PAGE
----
By: Lana Jefferson Taussig Issue: Sports Section: Collaborator Profile
Pitching In For Hope, On And Off The Field
He throws 95 mile-per-hour fastballs and his sliders range in speed from 85 to 87 miles per hour. Known as “Lights Out,” pitcher Brad Lidge has built his career as one of Major League Baseball’s most successful closers. In the 2008 World Series, Lidge secured the Philadelphia Phillies’ championship with the final out, a strikeout, in Game 5.
In practice sessions and on game days, Lidge works diligently to improve his game. He also makes sure to build relationships with younger players as they enter the major leagues.
“Every year, there are several new young players joining the Phillies, whether they’re called up from the minor leagues or traded from another team,” said Lidge. “Hopefully they’ll be playing baseball for a long time, but either way I try to help them toward fulfilling careers, which takes commitment on and off the field.”
Off the field, Lidge is a dedicated philanthropist. Along with his wife, Lindsay, Lidge supports several humanitarian causes, including Strikeouts for Troops, a national nonprofit dedicated to improving the lives of wounded troops being treated at military hospitals nationwide; the Garth Brooks Teammates for Kids Foundation, which endorses health, education, and inner-city services for children all over the United States; and the Major League Baseball Players Alumni Association, promoting baseball and sports nationwide while raising money for other charitable causes.
Lidge carries deep personal interests for the mission and programs of each organization that he supports, and for him, philanthropy stretches beyond monetary donations.
He regularly advocates for teammates and other players in the league to join him in supporting worthwhile causes, and he looks for opportunities to make lasting contributions.
About five years ago, Lidge’s father, Ralph, introduced him to an organization that would become a significant influence in his philanthropic efforts. Project C.U.R.E., a nonprofit humanitarian relief organization that delivers donated medical supplies and equipment to people in need in developing nations, welcomed Lidge’s interest and support and recently invited him to join the board of directors.
“After speaking with Doug, [Project C.U.R.E.’s president and CEO], Lindsay and I knew that we wanted to donate and become active participants in its programs,” mentioned Lidge, when discussing his reasons for joining the organization. “We were impressed by the reach of Project C.U.R.E. and its direct approach to make an immediate impact for people who really need help.”
Project C.U.R.E., which collects donated medical supplies and equipment from medical manufacturers and distributors, hospitals and clinics, and individuals, is the largest organization of its kind in the world. Every week, volunteers help to send out two 40-ft. containers, each filled with approximately $400,000 in medical relief. Since June 1, 2009, the organization has delivered more than $21 million in medical supplies and equipment to people in more than 30 countries.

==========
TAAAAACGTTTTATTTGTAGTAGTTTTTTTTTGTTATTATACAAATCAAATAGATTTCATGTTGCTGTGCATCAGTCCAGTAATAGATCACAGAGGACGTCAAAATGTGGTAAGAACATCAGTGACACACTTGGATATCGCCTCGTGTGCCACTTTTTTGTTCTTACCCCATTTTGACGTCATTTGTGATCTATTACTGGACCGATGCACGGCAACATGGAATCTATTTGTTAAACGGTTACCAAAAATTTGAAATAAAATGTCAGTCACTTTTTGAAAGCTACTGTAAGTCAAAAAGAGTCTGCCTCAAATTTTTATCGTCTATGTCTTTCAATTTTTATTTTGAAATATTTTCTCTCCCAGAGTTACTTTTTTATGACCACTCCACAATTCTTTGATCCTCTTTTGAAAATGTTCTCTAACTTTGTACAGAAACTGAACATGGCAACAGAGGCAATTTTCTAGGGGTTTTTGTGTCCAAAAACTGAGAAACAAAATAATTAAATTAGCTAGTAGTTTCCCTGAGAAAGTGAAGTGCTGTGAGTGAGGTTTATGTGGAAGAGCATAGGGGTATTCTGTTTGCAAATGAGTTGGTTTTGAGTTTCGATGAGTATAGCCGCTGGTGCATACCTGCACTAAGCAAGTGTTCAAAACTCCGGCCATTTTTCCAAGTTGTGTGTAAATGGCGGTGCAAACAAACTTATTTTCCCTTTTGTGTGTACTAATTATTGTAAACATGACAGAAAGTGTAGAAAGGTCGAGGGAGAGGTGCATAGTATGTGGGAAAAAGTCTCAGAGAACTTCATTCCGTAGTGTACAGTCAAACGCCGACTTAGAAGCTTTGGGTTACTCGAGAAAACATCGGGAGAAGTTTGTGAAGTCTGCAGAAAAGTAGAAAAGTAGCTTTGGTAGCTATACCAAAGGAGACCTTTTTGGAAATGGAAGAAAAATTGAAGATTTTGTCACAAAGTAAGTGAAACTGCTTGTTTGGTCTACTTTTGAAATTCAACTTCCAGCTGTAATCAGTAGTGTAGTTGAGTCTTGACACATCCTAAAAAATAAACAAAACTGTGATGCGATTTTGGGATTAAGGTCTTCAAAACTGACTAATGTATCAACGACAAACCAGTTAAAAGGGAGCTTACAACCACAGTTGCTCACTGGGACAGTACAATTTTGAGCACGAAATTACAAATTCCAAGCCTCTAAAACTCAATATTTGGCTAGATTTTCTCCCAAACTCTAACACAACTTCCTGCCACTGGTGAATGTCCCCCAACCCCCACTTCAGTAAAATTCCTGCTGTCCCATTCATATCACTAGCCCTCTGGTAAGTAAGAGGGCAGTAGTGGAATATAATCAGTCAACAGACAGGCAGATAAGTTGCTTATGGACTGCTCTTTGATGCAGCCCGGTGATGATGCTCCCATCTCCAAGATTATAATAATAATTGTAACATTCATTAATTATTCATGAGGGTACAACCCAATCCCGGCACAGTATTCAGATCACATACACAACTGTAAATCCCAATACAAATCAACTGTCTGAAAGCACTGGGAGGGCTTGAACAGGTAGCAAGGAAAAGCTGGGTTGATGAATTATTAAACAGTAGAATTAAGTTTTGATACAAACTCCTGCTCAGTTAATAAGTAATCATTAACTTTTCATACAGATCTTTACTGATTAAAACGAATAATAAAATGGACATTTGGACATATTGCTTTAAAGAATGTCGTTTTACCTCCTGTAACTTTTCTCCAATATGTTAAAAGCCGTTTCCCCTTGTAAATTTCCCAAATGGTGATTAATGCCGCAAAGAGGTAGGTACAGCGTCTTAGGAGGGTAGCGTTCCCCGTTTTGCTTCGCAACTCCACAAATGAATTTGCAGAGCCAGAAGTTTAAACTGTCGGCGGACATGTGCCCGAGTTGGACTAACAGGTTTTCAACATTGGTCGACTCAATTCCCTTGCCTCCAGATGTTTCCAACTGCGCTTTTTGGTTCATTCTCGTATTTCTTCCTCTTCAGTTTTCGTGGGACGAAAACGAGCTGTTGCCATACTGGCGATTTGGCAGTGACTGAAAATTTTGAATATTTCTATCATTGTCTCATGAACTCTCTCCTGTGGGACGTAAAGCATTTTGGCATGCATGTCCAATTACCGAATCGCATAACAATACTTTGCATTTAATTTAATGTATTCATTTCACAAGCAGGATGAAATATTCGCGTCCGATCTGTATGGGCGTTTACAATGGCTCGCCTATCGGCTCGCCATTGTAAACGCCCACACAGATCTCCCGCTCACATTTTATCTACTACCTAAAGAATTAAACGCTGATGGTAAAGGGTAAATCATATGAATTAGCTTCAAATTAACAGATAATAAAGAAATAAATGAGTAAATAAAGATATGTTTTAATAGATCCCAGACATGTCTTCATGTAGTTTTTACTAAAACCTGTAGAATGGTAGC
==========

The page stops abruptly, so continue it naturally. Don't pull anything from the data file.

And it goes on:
Lidge started his relationship with Project C.U.R.E. by helping the India Projects Fund of Denver’s Catholic Foundation to deliver medical supplies and equipment to Fatima Mission Hospital in Dindigul, India. The hospital, where it is estimated 700 babies are delivered every year, had no tools to provide intensive care for those babies who were delivered prematurely. It lacked basic diagnostic equipment and supplies for expecting mothers.
With Lidge’s help, Project C.U.R.E. delivered a 40-ft. ocean cargo container to the hospital. The semi-truck sized container was packed with infant incubators, bili lights for newborn babies, anesthesia machines, surgical kits for deliveries, X-ray machines and diagnostic equipment, and supplies for examinations.
In addition to this work, Lidge continues to support Project C.U.R.E.’s efforts to deliver aid, in the form of medical supplies and equipment, to doctors and nurses and the patients under their care in developing countries all over the world. He recently pledged funds to send two containers of medical relief to Haiti following the recent earthquake.
And in the 2010 season, Lidge will devote his efforts to increasing participating in Pitching in for Hope, a program allowing MLB players to contribute varying amounts to Project C.U.R.E. for each strikeout, RBI, hit and/or homerun.
Lidge commented on the program. “I’m looking forward to involving more players in the Pitching in for Hope program, especially to benefit people in Latin American countries where many players call home. With Project C.U.R.E., each dollar stretches so far to assist people in need. It’s a 20-to-1 return.”
Whether on or off the field, Lidge makes a lasting impact – in the catcher’s mitt following an opponent’s strike or in the health and well-being of children and their families in the United States and around the world.
Lana Jefferson Taussig manages communications at Project C.U.R.E.’s international headquarters office in Centennial, Colo., and supports community outreach programs in the organization’s collection and distribution cities nationwide.